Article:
Classic doctor's (and mom's) thoughts...can't get sick...think of others...just keep working. We don't think of ourselves until we absolutely have to do so.
Monday, September 22, 2008
Some nominations for various categories:
Best intro: Phantom of the Opera, Andrew Lloyd Webber. The overture playing as the chandelier rises...
Best song, lyrics: You Got to Be Carefully Taught from South Pacific. A primer on how hatred arises.
Least Appreciated: Chess, Tim Rice and the dudes from ABBA. Outdated plot, but interesting musically. Also extremely pessimistic.
Best misintepretation of a song from a Musical: Whitney and Cissy Houston "I Know Him So Well" from Chess. It's obvious that they do not know the source.
Favorite Character: Judas from Jesus Christ Superstar. Interesting character, propels plot, some cool songs. I usually sing this character when I listen to JCS.
Best song, music: All I Ask of You from Phantom. Lush and romantic (my style) and very hummable.
Favorite memory: Taking my DD to her first one...she was great! And now I have someone who loves them as much as I do (she goes to sleep listening to Phantom).
Saturday, September 6, 2008
And as a doc in a small town, we frequently care for the whole family. Sisters who are pregnant at the same time. New cousins. We hysterectomize the soon-to-be grandmother during her child's pregnancy (in time to allow her to help with the newborn). A new patient will come in and say "You delivered so-and-so's baby. She's my cousin/sister/friend/neighbor." It's an interconnecting web of humanity and I am merely one strand.
And I've been here in town long enough to start doing repeaters. That is the true mark of trust - letting you be there again. Allowing you to enter a sacred time again. Trusting in your ability to do a c-section - again.
This is why I still do what I do, despite whining about call, despite the hours, despite the crazy patients. Because there is still lots of beautiful things about being an OB.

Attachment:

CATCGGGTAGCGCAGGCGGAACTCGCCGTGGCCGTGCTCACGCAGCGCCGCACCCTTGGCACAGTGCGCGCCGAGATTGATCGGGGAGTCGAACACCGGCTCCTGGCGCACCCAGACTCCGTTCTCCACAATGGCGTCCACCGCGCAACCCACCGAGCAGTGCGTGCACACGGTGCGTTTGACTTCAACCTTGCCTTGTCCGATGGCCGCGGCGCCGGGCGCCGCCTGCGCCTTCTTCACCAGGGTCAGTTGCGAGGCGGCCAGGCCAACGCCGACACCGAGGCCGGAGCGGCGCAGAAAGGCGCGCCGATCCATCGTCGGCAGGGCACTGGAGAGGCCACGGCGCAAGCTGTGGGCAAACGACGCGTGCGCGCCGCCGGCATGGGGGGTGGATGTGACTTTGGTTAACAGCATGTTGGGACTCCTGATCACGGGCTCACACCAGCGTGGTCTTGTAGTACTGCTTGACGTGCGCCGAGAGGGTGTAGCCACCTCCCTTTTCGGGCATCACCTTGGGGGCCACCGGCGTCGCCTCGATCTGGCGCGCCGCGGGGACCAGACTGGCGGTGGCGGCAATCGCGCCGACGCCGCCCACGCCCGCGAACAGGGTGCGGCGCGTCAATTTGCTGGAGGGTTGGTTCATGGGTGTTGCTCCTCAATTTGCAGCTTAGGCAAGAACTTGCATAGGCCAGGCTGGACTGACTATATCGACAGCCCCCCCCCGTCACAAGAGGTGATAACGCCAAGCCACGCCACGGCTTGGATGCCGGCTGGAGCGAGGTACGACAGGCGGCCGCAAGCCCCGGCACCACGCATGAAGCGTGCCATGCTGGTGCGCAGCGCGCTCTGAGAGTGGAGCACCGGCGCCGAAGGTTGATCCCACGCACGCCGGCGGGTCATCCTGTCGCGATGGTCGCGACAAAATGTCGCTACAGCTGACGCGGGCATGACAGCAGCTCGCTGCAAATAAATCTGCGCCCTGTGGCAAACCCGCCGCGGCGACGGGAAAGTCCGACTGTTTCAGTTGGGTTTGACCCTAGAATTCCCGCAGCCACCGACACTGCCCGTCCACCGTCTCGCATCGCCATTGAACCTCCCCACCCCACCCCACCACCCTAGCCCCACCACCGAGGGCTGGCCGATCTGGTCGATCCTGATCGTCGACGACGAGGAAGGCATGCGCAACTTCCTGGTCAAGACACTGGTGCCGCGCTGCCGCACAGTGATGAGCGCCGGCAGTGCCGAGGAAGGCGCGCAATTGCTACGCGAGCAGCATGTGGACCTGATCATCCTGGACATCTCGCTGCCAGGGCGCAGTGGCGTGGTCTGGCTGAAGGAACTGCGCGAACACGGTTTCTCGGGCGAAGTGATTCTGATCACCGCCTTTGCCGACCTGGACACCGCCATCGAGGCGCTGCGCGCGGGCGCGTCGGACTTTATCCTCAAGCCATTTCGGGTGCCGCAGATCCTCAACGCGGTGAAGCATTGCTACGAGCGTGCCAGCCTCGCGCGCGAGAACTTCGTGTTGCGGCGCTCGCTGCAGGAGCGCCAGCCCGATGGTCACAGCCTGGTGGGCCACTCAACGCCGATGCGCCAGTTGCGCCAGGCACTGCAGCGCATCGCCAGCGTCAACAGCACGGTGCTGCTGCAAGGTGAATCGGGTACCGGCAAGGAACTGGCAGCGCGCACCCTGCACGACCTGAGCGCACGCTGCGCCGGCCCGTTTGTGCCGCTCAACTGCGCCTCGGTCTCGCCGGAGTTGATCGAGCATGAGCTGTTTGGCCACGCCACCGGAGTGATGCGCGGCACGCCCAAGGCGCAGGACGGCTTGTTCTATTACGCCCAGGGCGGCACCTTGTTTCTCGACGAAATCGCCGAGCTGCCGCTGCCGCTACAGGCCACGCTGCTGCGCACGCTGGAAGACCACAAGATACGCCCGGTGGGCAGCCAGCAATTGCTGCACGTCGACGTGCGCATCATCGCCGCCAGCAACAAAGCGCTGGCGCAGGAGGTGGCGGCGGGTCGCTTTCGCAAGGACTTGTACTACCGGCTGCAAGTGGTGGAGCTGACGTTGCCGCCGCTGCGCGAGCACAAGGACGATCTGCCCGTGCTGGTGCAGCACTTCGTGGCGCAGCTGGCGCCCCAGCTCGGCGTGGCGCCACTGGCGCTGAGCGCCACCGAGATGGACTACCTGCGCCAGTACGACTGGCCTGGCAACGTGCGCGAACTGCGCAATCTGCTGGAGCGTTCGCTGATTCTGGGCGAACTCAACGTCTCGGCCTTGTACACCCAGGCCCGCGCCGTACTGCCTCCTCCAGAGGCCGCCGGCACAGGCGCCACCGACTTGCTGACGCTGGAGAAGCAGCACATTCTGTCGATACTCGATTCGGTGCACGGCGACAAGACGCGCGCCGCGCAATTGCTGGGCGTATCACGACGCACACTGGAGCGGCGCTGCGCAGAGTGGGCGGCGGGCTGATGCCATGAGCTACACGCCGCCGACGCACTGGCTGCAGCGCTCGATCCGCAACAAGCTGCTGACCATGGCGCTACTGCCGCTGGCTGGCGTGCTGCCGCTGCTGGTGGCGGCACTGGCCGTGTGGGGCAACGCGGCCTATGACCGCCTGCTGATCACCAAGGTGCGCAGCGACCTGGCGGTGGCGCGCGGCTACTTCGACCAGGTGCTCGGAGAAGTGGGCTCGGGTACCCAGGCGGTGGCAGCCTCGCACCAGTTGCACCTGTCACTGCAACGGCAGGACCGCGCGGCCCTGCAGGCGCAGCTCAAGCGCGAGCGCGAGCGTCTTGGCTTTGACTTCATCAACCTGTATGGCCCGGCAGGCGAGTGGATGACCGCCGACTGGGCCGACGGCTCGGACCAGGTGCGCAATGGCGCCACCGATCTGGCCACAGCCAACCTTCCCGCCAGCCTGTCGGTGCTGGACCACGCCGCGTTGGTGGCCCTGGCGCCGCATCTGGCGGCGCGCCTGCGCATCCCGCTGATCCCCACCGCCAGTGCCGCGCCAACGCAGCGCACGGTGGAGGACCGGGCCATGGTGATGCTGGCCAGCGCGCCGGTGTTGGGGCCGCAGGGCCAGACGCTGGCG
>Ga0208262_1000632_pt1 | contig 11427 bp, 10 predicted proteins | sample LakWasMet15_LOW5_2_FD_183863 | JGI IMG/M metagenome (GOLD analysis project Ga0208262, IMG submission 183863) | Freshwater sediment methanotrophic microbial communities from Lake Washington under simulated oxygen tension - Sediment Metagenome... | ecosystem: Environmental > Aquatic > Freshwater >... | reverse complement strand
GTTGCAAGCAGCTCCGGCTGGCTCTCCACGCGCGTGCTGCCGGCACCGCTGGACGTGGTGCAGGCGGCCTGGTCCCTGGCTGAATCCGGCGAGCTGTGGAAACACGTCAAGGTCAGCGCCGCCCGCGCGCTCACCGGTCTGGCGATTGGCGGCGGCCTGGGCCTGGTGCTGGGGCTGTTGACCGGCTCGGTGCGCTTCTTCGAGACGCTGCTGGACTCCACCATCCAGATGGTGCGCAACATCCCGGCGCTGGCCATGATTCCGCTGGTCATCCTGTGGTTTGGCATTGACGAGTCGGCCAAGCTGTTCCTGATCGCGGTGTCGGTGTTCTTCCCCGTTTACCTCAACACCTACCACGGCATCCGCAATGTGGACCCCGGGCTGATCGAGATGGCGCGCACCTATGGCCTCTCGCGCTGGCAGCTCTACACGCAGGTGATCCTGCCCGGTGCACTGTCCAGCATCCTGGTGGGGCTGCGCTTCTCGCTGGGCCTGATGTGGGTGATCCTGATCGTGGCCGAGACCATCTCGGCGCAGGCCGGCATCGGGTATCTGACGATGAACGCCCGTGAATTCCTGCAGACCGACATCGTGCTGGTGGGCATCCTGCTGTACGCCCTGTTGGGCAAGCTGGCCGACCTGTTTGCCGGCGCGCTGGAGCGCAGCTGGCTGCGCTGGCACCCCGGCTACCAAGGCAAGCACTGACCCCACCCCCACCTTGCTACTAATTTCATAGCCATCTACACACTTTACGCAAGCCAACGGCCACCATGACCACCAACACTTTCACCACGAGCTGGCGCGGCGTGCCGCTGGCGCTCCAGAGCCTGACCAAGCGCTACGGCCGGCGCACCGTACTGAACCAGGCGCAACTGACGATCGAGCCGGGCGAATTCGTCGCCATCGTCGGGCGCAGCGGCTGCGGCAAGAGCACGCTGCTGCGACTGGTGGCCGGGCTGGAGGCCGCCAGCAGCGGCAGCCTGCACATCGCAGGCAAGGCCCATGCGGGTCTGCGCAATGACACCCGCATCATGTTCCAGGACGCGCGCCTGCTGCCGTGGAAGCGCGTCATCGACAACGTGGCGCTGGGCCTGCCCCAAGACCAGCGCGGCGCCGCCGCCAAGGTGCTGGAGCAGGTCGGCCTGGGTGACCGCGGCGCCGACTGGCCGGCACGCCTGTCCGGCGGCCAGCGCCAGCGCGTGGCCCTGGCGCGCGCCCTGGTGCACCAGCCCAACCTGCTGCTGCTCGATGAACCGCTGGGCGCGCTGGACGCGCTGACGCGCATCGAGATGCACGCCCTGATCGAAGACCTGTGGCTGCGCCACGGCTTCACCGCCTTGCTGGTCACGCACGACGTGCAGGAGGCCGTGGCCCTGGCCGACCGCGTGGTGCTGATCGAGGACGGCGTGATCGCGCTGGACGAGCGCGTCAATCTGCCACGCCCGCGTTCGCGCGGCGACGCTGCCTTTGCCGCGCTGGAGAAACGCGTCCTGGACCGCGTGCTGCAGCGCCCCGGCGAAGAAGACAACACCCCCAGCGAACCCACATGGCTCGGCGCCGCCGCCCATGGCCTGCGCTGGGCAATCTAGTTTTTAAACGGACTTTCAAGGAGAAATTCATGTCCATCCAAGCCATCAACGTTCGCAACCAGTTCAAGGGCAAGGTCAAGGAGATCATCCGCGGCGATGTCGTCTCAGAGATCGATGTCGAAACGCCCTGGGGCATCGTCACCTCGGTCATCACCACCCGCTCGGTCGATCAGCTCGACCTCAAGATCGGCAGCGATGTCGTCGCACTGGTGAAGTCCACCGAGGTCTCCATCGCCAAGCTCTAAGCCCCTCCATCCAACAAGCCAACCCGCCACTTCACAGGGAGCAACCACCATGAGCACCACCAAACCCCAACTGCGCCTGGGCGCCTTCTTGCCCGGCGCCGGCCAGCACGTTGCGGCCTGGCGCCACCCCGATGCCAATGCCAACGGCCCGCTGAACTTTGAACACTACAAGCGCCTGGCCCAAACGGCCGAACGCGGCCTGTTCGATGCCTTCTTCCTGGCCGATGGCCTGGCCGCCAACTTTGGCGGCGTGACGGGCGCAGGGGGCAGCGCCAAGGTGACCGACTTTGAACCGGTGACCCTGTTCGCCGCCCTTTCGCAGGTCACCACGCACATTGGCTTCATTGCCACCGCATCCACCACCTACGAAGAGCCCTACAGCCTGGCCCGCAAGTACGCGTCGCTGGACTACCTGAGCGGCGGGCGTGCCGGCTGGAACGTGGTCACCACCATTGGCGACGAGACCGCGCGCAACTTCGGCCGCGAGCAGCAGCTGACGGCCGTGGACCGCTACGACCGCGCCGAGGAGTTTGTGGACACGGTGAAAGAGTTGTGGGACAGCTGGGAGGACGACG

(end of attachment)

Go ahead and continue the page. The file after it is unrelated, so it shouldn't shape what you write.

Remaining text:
Thursday, September 4, 2008
Saturday, August 30, 2008
Guess what! Female OBs are harder asses than the men! We've been there. Many of us were pregnant in residency. So we don't put up with the victim act. We waddled around at 38 weeks, working 15 hour days, helping to move patients to the stretcher. So quit your bitching, because we *DO* know what it is like...and it is possible to do it.
Saturday, August 16, 2008
Thursday, August 14, 2008
One laparoscopy had such beautiful anatomy, it looked like a textbook. The ureter was peristalsing gently next to the great vessels. The appendix rested nearby. Two textbook tubes and ovaries. No findings to explain her pain, but beautiful anatomy.
We had 80s rock going in the background yesterday. Styx, Whitesnake, all of the cheesy stuff from my high school years. Today, it was an all female room, so we were debating the merits of the male swimmers vs the male gymnasts.
Thursday, August 7, 2008
Sunday, August 3, 2008
1) Bold: I have read.
2) Underline: Books I love.
1. Pride and Prejudice - Jane Austen
2. The Lord of the Rings - JRR Tolkien
3. Jane Eyre - Charlotte Bronte
4. The Harry Potter Series - JK Rowling
5. To Kill a Mockingbird - Harper Lee
6. The Bible
7 . Wuthering Heights - Emily Bronte
8. Nineteen Eighty Four - George Orwell
9. His Dark Materials – Phillip Pullman
10. Great Expectations – Charles Dickens
11. Little Women - Louisa M Alcott
12. Tess of the D’Urbervilles - Thomas Hardy
13. Catch 22 - Joseph Heller
14 . The Complete works of Shakespeare (Like Purplesque and Ramona I've tried, and failed. Evidently I'm uncouth)
15. Rebecca - Daphne Du Maurier
16. The Hobbit --J.R.R. Tolkien
17. Birdsong – Sebastian Faulks
18. Catcher in the Rye - JD Salinger
19. The Time Traveler's Wife
20. Middlemarch - George Eliot
21. Gone With The Wind - Margaret Mitchell
22. The Great Gatsby - F Scott Fitzgerald